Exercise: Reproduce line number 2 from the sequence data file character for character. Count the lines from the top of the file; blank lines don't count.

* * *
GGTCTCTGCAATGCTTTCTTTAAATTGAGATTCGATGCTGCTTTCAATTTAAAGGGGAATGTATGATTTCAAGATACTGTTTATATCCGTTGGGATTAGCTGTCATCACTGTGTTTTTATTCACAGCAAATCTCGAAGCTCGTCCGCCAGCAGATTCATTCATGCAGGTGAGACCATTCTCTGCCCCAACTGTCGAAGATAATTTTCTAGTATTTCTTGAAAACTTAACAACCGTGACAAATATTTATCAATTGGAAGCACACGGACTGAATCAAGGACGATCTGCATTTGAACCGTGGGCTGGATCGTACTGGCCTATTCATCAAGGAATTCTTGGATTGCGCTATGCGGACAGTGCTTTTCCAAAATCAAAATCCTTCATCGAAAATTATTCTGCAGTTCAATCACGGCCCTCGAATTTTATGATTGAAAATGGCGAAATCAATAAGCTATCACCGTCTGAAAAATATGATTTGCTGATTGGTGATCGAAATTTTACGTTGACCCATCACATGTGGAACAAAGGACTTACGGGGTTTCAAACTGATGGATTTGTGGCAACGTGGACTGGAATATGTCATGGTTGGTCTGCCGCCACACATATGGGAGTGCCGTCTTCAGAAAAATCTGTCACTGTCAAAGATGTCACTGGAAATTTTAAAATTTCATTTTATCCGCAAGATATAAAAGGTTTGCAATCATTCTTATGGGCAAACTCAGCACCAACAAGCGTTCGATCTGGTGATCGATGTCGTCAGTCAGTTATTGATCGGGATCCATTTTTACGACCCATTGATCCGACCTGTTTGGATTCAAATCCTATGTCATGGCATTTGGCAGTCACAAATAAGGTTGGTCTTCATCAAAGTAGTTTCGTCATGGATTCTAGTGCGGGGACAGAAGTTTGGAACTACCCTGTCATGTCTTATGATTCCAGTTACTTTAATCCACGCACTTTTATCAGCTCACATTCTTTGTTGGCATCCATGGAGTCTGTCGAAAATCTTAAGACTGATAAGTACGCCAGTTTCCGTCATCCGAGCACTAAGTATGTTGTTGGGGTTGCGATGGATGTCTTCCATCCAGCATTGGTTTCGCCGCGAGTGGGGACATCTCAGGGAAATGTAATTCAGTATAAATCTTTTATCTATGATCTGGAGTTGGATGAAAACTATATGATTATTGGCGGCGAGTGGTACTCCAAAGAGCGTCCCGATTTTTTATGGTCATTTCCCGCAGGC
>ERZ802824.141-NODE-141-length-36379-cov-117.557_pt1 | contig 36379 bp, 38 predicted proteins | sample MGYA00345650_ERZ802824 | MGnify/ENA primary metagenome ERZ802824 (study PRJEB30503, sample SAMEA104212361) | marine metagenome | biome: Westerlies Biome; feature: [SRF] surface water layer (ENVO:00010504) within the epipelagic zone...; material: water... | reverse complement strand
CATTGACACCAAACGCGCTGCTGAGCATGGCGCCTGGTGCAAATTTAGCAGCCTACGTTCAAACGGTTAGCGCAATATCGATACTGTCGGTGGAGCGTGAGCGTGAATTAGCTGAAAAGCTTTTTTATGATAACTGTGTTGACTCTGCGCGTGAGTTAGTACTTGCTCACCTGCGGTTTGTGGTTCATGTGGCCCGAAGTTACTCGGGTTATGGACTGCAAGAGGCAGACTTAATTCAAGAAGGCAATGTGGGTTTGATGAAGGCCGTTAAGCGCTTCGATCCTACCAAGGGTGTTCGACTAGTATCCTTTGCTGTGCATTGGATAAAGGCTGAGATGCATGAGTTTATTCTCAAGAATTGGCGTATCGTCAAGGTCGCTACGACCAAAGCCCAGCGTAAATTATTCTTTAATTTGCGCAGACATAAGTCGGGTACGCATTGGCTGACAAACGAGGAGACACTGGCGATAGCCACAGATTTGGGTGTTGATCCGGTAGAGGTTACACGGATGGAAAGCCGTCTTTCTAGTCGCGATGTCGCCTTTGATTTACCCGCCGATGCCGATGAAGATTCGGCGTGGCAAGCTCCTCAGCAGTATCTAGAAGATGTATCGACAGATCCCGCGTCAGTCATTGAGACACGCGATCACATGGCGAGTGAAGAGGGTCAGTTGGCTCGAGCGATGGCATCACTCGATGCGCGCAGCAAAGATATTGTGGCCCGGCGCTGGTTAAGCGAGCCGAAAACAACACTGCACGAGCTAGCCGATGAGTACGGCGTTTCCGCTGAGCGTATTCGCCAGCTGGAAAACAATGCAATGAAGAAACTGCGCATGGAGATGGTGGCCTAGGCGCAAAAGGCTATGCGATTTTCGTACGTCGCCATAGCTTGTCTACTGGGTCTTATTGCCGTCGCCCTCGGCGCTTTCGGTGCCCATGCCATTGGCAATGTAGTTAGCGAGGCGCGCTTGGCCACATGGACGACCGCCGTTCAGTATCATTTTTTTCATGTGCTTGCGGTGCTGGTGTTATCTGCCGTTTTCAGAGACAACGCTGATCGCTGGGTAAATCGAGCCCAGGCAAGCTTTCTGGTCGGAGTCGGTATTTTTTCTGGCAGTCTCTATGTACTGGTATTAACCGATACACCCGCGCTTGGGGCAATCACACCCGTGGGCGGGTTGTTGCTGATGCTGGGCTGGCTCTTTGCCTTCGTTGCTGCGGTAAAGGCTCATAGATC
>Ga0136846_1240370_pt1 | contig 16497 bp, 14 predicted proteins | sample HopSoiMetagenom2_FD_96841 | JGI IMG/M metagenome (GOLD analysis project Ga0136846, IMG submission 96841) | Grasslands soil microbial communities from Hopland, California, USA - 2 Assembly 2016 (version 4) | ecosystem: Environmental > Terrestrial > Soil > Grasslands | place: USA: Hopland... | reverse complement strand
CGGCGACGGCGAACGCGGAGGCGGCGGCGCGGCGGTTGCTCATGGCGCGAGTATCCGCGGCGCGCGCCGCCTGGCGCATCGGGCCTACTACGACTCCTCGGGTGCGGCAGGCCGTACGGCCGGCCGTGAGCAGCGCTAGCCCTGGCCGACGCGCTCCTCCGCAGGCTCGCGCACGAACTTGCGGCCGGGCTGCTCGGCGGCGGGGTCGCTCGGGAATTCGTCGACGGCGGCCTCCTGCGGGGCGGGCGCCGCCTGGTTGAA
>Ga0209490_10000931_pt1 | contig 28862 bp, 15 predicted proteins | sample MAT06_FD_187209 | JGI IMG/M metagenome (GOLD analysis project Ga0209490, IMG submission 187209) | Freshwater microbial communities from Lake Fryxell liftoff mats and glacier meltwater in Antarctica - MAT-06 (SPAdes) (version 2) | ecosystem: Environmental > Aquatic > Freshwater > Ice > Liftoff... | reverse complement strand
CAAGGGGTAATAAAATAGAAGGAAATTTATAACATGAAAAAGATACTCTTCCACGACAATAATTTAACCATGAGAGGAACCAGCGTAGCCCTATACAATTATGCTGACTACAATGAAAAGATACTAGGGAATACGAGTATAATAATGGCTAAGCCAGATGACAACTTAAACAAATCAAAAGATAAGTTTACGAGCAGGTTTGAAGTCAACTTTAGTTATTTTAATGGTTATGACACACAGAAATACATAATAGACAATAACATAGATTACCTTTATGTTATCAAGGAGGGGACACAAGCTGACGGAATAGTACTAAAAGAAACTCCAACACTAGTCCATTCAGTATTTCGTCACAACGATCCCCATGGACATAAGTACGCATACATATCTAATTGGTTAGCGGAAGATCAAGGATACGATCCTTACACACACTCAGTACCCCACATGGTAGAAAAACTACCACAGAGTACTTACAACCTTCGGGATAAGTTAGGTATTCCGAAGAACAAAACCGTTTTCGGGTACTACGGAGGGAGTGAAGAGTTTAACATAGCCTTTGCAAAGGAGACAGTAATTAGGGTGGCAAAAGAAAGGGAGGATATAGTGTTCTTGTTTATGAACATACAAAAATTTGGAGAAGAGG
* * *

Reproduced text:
>ERZ802824.141-NODE-141-length-36379-cov-117.557_pt1 | contig 36379 bp, 38 predicted proteins | sample MGYA00345650_ERZ802824 | MGnify/ENA primary metagenome ERZ802824 (study PRJEB30503, sample SAMEA104212361) | marine metagenome | biome: Westerlies Biome; feature: [SRF] surface water layer (ENVO:00010504) within the epipelagic zone...; material: water... | reverse complement strand